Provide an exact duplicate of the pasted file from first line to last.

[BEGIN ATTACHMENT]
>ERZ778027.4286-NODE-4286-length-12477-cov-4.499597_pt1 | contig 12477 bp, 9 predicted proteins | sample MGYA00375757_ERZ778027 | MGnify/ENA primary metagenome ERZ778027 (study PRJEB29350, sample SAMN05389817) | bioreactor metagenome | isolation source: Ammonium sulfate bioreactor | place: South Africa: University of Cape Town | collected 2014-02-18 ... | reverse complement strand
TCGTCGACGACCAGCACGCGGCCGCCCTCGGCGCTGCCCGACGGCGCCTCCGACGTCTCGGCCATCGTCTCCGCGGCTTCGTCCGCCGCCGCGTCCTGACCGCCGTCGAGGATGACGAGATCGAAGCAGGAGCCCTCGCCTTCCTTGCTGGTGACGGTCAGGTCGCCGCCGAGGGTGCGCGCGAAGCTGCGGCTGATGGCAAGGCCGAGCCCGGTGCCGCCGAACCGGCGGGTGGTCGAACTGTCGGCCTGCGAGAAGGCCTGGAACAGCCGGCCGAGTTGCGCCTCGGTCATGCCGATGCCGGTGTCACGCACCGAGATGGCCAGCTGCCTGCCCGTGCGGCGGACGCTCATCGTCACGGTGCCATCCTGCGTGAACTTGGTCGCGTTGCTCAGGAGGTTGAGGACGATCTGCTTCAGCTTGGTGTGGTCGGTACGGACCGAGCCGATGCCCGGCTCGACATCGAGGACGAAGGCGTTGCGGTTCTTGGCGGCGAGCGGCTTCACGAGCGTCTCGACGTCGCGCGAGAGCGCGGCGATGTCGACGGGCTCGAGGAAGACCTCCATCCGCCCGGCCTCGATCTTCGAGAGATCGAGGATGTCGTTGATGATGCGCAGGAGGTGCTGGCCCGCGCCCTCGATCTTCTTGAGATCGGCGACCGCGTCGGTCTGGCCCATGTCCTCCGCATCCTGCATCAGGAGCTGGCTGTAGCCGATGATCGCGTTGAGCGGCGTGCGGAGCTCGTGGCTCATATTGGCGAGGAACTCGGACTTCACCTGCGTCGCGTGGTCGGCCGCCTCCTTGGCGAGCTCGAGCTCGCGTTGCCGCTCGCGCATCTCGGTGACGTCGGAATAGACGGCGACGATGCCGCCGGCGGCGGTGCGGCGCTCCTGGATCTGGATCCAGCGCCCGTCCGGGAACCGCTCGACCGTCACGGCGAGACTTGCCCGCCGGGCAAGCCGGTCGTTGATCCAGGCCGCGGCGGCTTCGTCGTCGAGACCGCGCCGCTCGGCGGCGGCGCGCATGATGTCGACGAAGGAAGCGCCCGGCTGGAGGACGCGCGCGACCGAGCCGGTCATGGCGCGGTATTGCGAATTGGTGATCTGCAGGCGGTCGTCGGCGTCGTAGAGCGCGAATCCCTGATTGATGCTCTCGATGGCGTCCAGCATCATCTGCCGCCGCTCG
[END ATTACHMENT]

>ERZ778027.4286-NODE-4286-length-12477-cov-4.499597_pt1 | contig 12477 bp, 9 predicted proteins | sample MGYA00375757_ERZ778027 | MGnify/ENA primary metagenome ERZ778027 (study PRJEB29350, sample SAMN05389817) | bioreactor metagenome | isolation source: Ammonium sulfate bioreactor | place: South Africa: University of Cape Town | collected 2014-02-18 ... | reverse complement strand
TCGTCGACGACCAGCACGCGGCCGCCCTCGGCGCTGCCCGACGGCGCCTCCGACGTCTCGGCCATCGTCTCCGCGGCTTCGTCCGCCGCCGCGTCCTGACCGCCGTCGAGGATGACGAGATCGAAGCAGGAGCCCTCGCCTTCCTTGCTGGTGACGGTCAGGTCGCCGCCGAGGGTGCGCGCGAAGCTGCGGCTGATGGCAAGGCCGAGCCCGGTGCCGCCGAACCGGCGGGTGGTCGAACTGTCGGCCTGCGAGAAGGCCTGGAACAGCCGGCCGAGTTGCGCCTCGGTCATGCCGATGCCGGTGTCACGCACCGAGATGGCCAGCTGCCTGCCCGTGCGGCGGACGCTCATCGTCACGGTGCCATCCTGCGTGAACTTGGTCGCGTTGCTCAGGAGGTTGAGGACGATCTGCTTCAGCTTGGTGTGGTCGGTACGGACCGAGCCGATGCCCGGCTCGACATCGAGGACGAAGGCGTTGCGGTTCTTGGCGGCGAGCGGCTTCACGAGCGTCTCGACGTCGCGCGAGAGCGCGGCGATGTCGACGGGCTCGAGGAAGACCTCCATCCGCCCGGCCTCGATCTTCGAGAGATCGAGGATGTCGTTGATGATGCGCAGGAGGTGCTGGCCCGCGCCCTCGATCTTCTTGAGATCGGCGACCGCGTCGGTCTGGCCCATGTCCTCCGCATCCTGCATCAGGAGCTGGCTGTAGCCGATGATCGCGTTGAGCGGCGTGCGGAGCTCGTGGCTCATATTGGCGAGGAACTCGGACTTCACCTGCGTCGCGTGGTCGGCCGCCTCCTTGGCGAGCTCGAGCTCGCGTTGCCGCTCGCGCATCTCGGTGACGTCGGAATAGACGGCGACGATGCCGCCGGCGGCGGTGCGGCGCTCCTGGATCTGGATCCAGCGCCCGTCCGGGAACCGCTCGACCGTCACGGCGAGACTTGCCCGCCGGGCAAGCCGGTCGTTGATCCAGGCCGCGGCGGCTTCGTCGTCGAGACCGCGCCGCTCGGCGGCGGCGCGCATGATGTCGACGAAGGAAGCGCCCGGCTGGAGGACGCGCGCGACCGAGCCGGTCATGGCGCGGTATTGCGAATTGGTGATCTGCAGGCGGTCGTCGGCGTCGTAGAGCGCGAATCCCTGATTGATGCTCTCGATGGCGTCCAGCATCATCTGCCGCCGCTCG